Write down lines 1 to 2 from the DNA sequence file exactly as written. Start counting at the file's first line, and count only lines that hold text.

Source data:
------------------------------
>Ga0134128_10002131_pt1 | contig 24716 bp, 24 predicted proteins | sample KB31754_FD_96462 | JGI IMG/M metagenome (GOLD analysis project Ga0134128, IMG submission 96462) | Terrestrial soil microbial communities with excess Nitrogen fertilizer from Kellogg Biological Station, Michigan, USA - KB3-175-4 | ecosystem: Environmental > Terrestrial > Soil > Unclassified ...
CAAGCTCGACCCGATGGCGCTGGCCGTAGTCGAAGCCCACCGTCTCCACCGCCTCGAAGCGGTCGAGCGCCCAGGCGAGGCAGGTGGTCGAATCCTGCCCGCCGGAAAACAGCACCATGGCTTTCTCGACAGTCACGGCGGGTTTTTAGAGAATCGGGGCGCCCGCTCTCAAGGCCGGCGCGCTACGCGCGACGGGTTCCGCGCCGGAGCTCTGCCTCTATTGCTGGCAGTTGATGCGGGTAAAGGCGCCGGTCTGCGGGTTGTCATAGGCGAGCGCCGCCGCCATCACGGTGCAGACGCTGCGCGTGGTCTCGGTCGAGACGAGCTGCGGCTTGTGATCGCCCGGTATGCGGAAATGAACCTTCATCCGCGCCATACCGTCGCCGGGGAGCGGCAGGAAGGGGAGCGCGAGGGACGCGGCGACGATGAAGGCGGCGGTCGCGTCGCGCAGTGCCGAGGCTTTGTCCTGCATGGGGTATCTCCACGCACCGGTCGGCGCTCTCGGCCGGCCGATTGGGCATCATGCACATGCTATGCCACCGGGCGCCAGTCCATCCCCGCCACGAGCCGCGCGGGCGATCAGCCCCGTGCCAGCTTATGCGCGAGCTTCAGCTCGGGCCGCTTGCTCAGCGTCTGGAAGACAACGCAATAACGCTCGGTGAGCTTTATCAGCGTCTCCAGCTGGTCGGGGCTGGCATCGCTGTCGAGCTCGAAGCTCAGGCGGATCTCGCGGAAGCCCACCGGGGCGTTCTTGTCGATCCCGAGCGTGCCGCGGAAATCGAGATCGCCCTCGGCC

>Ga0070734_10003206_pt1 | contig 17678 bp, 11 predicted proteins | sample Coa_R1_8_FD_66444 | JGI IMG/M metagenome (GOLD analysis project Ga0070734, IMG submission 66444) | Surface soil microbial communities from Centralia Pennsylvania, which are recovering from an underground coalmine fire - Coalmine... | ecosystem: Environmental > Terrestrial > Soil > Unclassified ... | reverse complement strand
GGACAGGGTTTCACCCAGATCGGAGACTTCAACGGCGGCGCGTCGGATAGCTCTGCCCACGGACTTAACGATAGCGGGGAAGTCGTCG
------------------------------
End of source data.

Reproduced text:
>Ga0134128_10002131_pt1 | contig 24716 bp, 24 predicted proteins | sample KB31754_FD_96462 | JGI IMG/M metagenome (GOLD analysis project Ga0134128, IMG submission 96462) | Terrestrial soil microbial communities with excess Nitrogen fertilizer from Kellogg Biological Station, Michigan, USA - KB3-175-4 | ecosystem: Environmental > Terrestrial > Soil > Unclassified ...
CAAGCTCGACCCGATGGCGCTGGCCGTAGTCGAAGCCCACCGTCTCCACCGCCTCGAAGCGGTCGAGCGCCCAGGCGAGGCAGGTGGTCGAATCCTGCCCGCCGGAAAACAGCACCATGGCTTTCTCGACAGTCACGGCGGGTTTTTAGAGAATCGGGGCGCCCGCTCTCAAGGCCGGCGCGCTACGCGCGACGGGTTCCGCGCCGGAGCTCTGCCTCTATTGCTGGCAGTTGATGCGGGTAAAGGCGCCGGTCTGCGGGTTGTCATAGGCGAGCGCCGCCGCCATCACGGTGCAGACGCTGCGCGTGGTCTCGGTCGAGACGAGCTGCGGCTTGTGATCGCCCGGTATGCGGAAATGAACCTTCATCCGCGCCATACCGTCGCCGGGGAGCGGCAGGAAGGGGAGCGCGAGGGACGCGGCGACGATGAAGGCGGCGGTCGCGTCGCGCAGTGCCGAGGCTTTGTCCTGCATGGGGTATCTCCACGCACCGGTCGGCGCTCTCGGCCGGCCGATTGGGCATCATGCACATGCTATGCCACCGGGCGCCAGTCCATCCCCGCCACGAGCCGCGCGGGCGATCAGCCCCGTGCCAGCTTATGCGCGAGCTTCAGCTCGGGCCGCTTGCTCAGCGTCTGGAAGACAACGCAATAACGCTCGGTGAGCTTTATCAGCGTCTCCAGCTGGTCGGGGCTGGCATCGCTGTCGAGCTCGAAGCTCAGGCGGATCTCGCGGAAGCCCACCGGGGCGTTCTTGTCGATCCCGAGCGTGCCGCGGAAATCGAGATCGCCCTCGGCC